I took a five year loan on my Camry, but I pay like it is the four year loan. And, yes, I’m disciplined about it.

    My dad always said that seven years would be the limit since the banks consider the car worthless after that. He also believed Ford would be done when the Crown Vics went away, and he may yet be correct on that score … unless the shrouded mystery prototype I saw in Chicago in March was the rumored Crown Vic revival which went back on hold when the Dems took the House.

  26. Ah, so they are supporting the Microsoft safe strings now. Good for them.

    Without the _s, the functions should be the old school Posix standard calls. Though FreeBSD has a different philosophy about application level than Linux.

    Never used a *BSD for very long.

  27. The Crown Vic is a pig when it comes to pursuit driving. I slaughtered cones on the course in the CV, but made good time and clean in a charger. HPD is going to all Explorers for patrol.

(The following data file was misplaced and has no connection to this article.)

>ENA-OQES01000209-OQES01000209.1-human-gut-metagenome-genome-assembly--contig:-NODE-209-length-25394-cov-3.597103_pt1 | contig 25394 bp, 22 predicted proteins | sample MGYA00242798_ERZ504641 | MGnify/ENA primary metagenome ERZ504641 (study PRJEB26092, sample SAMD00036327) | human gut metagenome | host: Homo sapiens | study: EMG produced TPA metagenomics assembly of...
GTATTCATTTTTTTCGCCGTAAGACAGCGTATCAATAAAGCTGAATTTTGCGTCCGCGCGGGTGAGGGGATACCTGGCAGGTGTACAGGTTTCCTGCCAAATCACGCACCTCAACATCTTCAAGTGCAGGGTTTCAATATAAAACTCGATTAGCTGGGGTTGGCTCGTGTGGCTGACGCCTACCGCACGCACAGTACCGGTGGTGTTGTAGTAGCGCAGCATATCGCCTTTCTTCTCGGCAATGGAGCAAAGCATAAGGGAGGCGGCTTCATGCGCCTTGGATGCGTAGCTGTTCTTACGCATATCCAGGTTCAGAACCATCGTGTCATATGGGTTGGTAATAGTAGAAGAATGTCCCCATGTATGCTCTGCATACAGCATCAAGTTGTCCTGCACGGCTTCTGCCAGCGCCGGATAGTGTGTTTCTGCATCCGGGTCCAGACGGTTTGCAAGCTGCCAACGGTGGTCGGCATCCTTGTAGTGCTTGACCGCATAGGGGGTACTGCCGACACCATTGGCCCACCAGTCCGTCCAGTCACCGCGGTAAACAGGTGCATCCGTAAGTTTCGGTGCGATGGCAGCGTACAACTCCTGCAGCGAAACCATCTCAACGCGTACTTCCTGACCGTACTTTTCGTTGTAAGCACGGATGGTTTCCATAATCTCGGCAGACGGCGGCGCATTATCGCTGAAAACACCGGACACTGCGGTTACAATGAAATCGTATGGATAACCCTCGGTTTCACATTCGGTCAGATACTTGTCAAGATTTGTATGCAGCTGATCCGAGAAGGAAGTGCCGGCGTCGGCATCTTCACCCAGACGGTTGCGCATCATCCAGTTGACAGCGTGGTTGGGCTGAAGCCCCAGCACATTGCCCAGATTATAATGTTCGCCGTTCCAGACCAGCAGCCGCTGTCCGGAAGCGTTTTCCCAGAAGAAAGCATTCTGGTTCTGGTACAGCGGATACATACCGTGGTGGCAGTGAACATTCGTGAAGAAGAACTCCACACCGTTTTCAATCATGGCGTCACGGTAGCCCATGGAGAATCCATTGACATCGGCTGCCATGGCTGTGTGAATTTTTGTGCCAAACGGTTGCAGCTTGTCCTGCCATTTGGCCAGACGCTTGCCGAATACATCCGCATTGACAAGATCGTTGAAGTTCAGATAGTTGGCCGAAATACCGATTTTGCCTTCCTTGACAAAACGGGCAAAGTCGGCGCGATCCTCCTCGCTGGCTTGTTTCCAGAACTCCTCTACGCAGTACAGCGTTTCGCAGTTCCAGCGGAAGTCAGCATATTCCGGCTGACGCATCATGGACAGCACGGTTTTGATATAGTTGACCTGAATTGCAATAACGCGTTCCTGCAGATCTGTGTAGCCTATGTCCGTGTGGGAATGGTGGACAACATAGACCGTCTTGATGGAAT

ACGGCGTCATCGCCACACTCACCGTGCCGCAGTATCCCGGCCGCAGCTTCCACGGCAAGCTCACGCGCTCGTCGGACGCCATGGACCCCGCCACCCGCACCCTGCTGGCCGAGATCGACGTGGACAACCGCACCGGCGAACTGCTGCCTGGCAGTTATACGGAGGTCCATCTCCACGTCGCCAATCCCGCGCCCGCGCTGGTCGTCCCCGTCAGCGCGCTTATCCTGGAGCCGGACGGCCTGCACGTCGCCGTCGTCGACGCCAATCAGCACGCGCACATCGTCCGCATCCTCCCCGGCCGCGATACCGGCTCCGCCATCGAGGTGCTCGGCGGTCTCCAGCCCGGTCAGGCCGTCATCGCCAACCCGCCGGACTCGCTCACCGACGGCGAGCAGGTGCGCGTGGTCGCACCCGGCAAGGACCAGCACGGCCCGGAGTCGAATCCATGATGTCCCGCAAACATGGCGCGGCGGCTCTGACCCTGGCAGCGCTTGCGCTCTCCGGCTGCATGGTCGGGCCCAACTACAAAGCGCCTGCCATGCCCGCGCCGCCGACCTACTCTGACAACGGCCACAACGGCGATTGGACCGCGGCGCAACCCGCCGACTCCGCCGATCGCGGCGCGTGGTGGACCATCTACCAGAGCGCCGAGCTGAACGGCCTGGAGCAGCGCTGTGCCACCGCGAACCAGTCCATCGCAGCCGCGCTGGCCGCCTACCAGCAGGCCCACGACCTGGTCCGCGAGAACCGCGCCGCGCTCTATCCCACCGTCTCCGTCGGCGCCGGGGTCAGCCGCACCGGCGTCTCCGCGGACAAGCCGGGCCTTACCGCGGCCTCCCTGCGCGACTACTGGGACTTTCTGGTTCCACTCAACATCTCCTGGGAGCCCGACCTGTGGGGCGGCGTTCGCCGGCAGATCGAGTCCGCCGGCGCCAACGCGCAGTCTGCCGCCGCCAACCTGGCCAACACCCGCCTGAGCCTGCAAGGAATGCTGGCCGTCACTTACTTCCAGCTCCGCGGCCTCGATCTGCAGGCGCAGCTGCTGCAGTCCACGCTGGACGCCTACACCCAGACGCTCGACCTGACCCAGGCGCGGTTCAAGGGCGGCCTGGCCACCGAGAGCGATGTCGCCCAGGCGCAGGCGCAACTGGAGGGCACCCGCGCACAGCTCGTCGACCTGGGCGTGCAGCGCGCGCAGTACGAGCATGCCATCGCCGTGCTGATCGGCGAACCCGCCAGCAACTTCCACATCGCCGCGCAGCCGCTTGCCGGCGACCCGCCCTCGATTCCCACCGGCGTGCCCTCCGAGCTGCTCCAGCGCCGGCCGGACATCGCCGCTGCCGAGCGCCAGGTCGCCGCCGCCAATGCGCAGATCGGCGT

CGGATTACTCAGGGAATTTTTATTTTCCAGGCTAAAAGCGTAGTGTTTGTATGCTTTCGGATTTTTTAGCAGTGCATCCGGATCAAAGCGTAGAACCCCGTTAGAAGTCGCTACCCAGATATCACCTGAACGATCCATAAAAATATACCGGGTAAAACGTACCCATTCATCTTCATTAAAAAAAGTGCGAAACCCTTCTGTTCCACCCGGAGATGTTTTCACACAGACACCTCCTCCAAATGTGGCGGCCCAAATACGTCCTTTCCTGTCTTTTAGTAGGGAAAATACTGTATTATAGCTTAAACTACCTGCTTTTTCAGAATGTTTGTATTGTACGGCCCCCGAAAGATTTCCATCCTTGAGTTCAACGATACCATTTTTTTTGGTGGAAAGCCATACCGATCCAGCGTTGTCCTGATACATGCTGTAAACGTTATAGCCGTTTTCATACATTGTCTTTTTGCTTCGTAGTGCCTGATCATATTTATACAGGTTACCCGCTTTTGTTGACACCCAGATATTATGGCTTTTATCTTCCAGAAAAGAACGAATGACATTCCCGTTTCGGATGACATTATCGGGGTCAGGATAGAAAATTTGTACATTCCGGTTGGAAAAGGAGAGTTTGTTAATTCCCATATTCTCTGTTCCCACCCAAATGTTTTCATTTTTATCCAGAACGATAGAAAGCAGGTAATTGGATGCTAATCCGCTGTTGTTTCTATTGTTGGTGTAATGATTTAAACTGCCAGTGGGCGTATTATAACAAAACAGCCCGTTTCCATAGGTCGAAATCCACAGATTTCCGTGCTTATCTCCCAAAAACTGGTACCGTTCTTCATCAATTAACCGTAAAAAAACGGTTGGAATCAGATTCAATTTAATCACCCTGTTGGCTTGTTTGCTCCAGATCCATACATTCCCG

n

  28. Those 8 year plus car loans have been monetized and turned into bonds that were then sold on. Sound at all familiar? And what happens to the bond holders when the suckers stop paying???

    From an article about a house flipping scheme that failed last year, “All schemes tend to come undone at the end part of a business cycle.

    n

  29. The Crown Vic is a pig when it comes to pursuit driving. I slaughtered cones on the course in the CV, but made good time and clean in a charger. HPD is going to all Explorers for patrol.

    As fleet vehicles, the Crown Vics were dead simple tech, easy to maintain, and would give 400,000 miles without too much effort.

    We have a four year old Exploder, and the throttle body went at 5000 miles. It currently has two outstanding recalls, and my wife has the same visibility problems that many of the cops experience but won’t admit until the worst happens.

    https://www.youtube.com/watch?v=QoSOEtzWPlU

    Yeah, texting, but that pillar is a constant problem. From my old office downtown, I would see Austin PD hit curbs on corners all the time.